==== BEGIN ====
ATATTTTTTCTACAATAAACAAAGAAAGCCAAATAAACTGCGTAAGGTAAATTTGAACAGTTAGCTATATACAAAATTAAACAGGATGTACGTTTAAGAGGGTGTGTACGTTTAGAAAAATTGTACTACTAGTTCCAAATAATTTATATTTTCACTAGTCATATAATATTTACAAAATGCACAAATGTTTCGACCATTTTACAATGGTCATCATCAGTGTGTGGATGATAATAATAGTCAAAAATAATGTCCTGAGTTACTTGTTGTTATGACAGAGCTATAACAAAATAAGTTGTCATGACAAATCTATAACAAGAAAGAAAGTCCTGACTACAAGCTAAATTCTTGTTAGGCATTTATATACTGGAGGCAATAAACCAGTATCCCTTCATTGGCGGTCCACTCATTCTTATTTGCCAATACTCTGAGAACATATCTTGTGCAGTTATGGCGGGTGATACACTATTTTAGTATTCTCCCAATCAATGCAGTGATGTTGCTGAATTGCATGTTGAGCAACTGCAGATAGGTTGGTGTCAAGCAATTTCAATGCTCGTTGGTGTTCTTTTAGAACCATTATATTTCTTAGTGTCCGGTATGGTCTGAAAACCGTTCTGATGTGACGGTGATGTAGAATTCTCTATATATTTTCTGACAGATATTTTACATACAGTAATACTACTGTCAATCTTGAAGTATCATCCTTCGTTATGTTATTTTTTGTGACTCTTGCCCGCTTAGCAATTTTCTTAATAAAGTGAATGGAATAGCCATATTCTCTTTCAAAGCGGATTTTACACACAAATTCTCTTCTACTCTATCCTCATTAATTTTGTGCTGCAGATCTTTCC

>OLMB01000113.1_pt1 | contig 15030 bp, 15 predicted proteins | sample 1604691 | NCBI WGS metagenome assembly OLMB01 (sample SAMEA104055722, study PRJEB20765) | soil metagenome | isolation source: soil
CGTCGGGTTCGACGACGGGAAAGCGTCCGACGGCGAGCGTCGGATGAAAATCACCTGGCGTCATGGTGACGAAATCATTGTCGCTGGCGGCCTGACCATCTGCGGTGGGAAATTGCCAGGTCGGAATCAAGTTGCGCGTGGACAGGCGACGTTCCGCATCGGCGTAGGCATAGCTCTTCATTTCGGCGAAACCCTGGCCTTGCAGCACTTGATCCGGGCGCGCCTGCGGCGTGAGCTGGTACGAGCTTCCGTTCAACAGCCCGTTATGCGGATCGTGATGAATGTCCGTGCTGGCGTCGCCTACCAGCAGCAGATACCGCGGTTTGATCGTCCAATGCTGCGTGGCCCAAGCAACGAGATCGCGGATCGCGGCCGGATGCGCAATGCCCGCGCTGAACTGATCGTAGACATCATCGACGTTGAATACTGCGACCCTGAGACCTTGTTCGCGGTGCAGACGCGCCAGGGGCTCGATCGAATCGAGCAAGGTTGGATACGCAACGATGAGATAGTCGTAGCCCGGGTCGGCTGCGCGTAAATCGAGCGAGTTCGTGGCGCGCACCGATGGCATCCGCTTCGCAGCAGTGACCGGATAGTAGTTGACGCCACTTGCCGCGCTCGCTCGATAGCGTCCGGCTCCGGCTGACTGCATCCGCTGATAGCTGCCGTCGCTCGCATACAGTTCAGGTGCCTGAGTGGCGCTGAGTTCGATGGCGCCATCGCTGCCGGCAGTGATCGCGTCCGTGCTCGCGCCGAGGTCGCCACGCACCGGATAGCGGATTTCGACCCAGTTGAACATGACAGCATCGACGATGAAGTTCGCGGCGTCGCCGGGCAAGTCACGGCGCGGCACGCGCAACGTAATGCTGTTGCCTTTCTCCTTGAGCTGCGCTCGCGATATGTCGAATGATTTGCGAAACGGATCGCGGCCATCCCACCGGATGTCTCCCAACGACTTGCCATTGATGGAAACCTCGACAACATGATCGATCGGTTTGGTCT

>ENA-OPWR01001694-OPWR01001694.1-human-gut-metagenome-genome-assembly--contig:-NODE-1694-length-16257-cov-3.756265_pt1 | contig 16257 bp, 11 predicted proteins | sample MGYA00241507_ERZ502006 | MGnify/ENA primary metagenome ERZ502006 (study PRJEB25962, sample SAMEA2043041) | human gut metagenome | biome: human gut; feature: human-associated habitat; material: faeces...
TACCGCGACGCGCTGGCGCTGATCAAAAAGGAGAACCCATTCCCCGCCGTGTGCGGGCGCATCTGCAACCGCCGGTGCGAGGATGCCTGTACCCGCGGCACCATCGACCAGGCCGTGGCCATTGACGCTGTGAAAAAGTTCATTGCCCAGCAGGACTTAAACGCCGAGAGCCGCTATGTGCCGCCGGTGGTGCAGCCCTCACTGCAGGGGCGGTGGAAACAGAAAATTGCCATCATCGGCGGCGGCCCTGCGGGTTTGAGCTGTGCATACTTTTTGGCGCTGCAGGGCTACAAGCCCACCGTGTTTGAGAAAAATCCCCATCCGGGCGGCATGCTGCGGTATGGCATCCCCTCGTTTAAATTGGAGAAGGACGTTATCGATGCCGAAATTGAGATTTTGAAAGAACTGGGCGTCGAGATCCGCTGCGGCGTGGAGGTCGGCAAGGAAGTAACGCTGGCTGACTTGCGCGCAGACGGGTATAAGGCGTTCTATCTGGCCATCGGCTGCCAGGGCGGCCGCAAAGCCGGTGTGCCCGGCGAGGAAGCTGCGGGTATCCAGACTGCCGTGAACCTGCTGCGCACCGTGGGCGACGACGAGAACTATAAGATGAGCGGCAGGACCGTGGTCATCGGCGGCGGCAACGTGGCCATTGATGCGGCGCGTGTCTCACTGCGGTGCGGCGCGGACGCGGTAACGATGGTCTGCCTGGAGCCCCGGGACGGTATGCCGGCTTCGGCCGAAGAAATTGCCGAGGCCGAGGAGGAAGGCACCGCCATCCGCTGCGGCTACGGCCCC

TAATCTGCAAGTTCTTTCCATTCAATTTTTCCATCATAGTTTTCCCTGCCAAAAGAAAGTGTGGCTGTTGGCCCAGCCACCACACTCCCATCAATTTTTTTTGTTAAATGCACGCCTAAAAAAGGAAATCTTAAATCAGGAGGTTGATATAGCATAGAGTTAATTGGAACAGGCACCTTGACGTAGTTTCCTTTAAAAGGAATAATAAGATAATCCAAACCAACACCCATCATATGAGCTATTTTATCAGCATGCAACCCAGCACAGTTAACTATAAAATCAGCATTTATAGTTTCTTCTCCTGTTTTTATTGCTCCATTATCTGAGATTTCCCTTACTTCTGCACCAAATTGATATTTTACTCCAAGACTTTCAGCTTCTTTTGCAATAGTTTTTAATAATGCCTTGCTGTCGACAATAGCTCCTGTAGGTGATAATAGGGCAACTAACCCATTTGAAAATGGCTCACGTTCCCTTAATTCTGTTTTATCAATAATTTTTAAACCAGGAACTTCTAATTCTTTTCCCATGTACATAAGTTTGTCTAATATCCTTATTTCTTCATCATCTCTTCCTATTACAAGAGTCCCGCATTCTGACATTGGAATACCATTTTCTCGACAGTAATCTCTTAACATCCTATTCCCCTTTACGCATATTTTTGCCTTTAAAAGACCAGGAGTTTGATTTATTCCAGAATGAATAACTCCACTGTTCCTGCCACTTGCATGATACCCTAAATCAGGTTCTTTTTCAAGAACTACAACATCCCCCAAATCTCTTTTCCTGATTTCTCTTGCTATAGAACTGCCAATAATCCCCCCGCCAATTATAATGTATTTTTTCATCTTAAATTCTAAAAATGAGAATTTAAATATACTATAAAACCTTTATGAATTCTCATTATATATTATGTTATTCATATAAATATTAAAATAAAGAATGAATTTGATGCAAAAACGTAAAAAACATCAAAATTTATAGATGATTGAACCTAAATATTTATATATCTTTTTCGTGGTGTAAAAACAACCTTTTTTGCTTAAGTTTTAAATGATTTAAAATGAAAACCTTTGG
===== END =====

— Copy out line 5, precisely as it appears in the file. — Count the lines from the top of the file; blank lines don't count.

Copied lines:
TACCGCGACGCGCTGGCGCTGATCAAAAAGGAGAACCCATTCCCCGCCGTGTGCGGGCGCATCTGCAACCGCCGGTGCGAGGATGCCTGTACCCGCGGCACCATCGACCAGGCCGTGGCCATTGACGCTGTGAAAAAGTTCATTGCCCAGCAGGACTTAAACGCCGAGAGCCGCTATGTGCCGCCGGTGGTGCAGCCCTCACTGCAGGGGCGGTGGAAACAGAAAATTGCCATCATCGGCGGCGGCCCTGCGGGTTTGAGCTGTGCATACTTTTTGGCGCTGCAGGGCTACAAGCCCACCGTGTTTGAGAAAAATCCCCATCCGGGCGGCATGCTGCGGTATGGCATCCCCTCGTTTAAATTGGAGAAGGACGTTATCGATGCCGAAATTGAGATTTTGAAAGAACTGGGCGTCGAGATCCGCTGCGGCGTGGAGGTCGGCAAGGAAGTAACGCTGGCTGACTTGCGCGCAGACGGGTATAAGGCGTTCTATCTGGCCATCGGCTGCCAGGGCGGCCGCAAAGCCGGTGTGCCCGGCGAGGAAGCTGCGGGTATCCAGACTGCCGTGAACCTGCTGCGCACCGTGGGCGACGACGAGAACTATAAGATGAGCGGCAGGACCGTGGTCATCGGCGGCGGCAACGTGGCCATTGATGCGGCGCGTGTCTCACTGCGGTGCGGCGCGGACGCGGTAACGATGGTCTGCCTGGAGCCCCGGGACGGTATGCCGGCTTCGGCCGAAGAAATTGCCGAGGCCGAGGAGGAAGGCACCGCCATCCGCTGCGGCTACGGCCCC